There are moments in every parents life, that we are so proud of our kids that we almost burst. I had one of those moments last night.
Molly will be taking a trip this Spring to Washington DC. As part of this trip, they will be stopping at Arlington National Cemetery, where her school will take part in a Wreath Laying Ceremony at the Tomb of the Unknowns. To select the actual participants in the ceremony, the school held an essay contest. The rules were very simple. They had to write a one page essay on someone who was buried at the cemetery.
Well, Molly won. She will be one of three kids that partake in the laying of the wreath. I could not be more proud of her. I was a little sad that a scheduling conflict prevented Molly from being there to hear her name being called, but a quick text message relayed the news. It is a great honor, and she is thrilled to be given this opportunity.
Her essay was about the crew of the Space Shuttle Challenger, and I have included it below.
Good job little girl. Maureen and I love you a bunch.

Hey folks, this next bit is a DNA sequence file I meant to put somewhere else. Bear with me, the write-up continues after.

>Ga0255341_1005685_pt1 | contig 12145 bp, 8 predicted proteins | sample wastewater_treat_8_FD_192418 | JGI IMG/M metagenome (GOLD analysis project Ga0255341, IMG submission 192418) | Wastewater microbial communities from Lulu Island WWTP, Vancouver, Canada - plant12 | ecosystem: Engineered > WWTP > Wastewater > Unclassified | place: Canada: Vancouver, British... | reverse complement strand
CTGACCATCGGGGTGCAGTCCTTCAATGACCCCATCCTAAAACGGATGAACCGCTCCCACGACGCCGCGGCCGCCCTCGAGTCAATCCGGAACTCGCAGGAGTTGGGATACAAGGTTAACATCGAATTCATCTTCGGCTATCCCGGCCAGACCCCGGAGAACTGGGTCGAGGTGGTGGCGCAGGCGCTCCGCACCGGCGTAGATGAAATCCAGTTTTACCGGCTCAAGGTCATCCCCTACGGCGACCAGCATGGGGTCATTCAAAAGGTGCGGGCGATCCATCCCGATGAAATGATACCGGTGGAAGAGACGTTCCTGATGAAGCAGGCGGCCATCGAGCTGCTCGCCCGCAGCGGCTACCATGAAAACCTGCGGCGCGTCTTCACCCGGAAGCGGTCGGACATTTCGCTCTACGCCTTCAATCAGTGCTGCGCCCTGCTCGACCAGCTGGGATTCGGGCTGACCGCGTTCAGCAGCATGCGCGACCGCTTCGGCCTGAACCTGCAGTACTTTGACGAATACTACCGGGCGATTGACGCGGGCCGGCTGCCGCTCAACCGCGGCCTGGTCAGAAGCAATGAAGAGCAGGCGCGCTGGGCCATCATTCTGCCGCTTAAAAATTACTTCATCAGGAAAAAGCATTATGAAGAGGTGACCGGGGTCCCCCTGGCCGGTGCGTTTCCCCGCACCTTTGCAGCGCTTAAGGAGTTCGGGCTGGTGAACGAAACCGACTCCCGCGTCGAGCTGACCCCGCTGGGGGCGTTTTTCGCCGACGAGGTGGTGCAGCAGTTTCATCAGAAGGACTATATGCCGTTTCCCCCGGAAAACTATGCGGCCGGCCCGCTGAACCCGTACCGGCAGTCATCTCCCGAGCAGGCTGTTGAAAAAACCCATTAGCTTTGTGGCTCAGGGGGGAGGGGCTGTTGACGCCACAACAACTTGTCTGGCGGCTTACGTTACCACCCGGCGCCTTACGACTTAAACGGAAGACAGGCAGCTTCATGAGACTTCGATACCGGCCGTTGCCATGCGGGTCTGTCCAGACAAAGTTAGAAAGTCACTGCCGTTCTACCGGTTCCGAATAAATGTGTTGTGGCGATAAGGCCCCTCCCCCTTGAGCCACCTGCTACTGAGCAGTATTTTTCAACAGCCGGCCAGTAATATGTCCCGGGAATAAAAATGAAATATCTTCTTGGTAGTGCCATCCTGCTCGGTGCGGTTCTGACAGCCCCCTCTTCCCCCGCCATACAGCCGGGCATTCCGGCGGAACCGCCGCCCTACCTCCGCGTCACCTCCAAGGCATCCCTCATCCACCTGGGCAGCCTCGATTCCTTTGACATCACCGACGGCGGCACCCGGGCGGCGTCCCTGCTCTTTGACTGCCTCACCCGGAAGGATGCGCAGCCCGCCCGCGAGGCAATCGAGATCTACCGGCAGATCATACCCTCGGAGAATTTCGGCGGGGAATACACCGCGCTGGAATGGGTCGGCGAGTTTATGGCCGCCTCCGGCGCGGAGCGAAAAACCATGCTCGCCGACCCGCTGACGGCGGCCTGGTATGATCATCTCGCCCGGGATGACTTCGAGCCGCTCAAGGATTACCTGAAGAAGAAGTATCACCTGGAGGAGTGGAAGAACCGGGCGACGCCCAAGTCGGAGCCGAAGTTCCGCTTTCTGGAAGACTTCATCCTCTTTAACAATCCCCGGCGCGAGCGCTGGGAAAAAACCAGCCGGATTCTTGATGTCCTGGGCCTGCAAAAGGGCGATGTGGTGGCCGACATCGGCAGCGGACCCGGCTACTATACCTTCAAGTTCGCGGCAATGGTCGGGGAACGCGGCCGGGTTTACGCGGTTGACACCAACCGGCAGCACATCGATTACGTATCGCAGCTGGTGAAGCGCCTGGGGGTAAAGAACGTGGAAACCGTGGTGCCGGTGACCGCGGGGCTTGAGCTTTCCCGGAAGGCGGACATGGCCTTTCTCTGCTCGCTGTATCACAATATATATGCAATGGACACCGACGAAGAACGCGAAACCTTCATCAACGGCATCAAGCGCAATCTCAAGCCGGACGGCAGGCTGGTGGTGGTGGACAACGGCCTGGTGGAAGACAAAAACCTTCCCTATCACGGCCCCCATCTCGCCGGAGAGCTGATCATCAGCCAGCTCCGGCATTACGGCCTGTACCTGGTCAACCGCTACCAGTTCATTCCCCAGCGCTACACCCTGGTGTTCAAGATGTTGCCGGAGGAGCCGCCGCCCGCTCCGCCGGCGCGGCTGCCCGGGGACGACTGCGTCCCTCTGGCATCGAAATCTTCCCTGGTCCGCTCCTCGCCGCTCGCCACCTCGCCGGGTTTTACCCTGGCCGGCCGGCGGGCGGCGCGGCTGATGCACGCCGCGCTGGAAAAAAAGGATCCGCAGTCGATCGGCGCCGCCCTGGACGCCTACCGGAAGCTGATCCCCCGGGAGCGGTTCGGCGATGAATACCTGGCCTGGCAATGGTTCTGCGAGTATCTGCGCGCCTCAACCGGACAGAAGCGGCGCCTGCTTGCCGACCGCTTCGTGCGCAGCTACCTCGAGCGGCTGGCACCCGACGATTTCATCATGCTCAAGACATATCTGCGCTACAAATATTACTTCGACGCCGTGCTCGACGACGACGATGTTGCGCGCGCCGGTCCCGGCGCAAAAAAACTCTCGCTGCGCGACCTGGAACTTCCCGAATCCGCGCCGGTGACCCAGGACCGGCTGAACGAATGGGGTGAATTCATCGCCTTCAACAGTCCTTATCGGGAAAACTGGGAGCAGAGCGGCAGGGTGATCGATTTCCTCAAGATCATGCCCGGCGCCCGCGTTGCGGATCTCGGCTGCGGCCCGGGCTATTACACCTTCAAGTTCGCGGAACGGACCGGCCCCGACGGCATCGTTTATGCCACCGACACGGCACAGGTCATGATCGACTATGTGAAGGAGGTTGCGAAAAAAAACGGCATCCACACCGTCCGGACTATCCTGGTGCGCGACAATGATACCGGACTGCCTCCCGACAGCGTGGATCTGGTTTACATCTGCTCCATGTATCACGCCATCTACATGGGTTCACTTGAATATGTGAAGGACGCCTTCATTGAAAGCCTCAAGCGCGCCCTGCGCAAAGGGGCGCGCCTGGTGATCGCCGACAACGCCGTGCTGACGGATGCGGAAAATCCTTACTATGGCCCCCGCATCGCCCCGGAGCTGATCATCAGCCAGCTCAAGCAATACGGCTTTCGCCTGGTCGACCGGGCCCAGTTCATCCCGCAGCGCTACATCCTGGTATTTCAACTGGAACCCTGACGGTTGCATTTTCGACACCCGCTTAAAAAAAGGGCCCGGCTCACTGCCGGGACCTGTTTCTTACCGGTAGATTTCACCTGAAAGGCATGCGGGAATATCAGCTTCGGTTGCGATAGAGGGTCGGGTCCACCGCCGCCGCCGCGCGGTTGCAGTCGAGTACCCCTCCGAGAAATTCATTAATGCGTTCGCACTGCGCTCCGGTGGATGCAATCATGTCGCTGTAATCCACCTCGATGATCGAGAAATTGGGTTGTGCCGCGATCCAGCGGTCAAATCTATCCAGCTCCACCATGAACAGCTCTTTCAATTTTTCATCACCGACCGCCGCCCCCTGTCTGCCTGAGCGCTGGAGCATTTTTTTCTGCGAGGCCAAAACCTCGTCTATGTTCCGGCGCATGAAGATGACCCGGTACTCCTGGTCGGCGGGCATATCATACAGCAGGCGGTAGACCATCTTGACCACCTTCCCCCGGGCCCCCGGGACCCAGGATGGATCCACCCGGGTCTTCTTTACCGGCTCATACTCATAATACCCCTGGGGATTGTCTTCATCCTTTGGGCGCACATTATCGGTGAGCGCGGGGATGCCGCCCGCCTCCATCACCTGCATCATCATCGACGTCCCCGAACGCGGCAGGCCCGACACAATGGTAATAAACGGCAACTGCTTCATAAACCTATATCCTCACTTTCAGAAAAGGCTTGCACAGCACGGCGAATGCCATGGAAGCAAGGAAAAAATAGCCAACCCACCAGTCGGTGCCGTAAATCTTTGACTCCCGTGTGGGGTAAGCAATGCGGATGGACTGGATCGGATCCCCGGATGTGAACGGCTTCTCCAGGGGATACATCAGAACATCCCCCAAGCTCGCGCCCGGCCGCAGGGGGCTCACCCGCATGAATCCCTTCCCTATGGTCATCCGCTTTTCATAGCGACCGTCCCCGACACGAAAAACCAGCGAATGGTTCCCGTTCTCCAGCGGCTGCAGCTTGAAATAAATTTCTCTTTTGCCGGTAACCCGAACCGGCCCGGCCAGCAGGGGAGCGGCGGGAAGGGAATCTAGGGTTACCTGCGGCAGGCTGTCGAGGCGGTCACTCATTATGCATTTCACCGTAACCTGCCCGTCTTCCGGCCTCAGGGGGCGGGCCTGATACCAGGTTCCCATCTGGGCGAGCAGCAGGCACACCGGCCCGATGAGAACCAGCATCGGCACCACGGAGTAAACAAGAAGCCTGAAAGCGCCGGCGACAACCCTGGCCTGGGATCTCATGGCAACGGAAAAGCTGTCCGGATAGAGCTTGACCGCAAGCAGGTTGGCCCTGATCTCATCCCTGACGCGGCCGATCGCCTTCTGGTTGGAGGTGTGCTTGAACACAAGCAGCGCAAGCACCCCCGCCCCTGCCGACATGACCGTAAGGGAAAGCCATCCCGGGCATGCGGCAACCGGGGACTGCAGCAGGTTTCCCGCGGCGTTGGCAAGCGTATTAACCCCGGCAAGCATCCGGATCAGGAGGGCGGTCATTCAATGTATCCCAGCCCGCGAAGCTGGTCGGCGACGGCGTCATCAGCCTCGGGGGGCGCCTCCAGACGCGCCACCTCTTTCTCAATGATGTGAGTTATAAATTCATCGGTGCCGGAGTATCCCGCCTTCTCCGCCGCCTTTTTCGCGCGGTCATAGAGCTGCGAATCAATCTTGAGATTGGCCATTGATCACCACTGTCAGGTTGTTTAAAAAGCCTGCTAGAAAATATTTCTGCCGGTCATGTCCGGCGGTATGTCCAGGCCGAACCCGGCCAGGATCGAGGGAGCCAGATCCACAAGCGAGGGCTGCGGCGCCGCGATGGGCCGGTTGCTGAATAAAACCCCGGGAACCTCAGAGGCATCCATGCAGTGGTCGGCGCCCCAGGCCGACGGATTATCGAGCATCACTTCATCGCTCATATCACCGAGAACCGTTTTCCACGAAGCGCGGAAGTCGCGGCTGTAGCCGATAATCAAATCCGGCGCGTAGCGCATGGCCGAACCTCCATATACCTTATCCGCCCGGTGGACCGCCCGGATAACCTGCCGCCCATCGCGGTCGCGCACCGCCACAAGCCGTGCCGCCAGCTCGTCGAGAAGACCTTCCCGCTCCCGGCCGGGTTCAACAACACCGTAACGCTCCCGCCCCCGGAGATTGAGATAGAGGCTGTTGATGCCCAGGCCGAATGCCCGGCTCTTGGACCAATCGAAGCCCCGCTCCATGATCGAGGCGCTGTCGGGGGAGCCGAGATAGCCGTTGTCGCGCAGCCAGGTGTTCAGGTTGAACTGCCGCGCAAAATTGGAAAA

January 28, 1986
By: Mollie E.
Imagine, there you are, on a cold January afternoon, staring up at an enormous space shuttle. You hear the countdown. 3… 2… 1… BLASTOFF!!! It seems as if the whole world is moving in slow motion. But then, something goes wrong. That once beautiful space shuttle is now coming down in pieces all around you.
The Challenger was launched on January 28, 1986. It exploded seconds after take-off, instantly killing all 7 crew members. This included Captain Michael Smith, Christa McAuliffe, Gregory Jarvis, Judy Resnick, Dick Scobee, Ronald McNair, and Ellison Onizuka. It took over 2 months to recover all the remains from the ocean floor. They were located about 18 miles off shore of Cape Canaveral.
Captain Michael Smith was buried in Section 7A, Grave 208 on May 3, 1986. Francis “Dick” Scobee was buried in Section 46, Grave 1129 on May 19, 1986. All unidentified remains of the crew were buried next to Scobee’s grave on May 20, 1986.
These 7 astronauts died with their pride, and they died heroes. When a loose O ring caused a mix in engine fuels, the pressure and force from the altitude and the rocket itself caused the explosion, shooting the unused booster rockets flying outward. They may not have ever left the Earth’s atmosphere, but they gave their lives trying.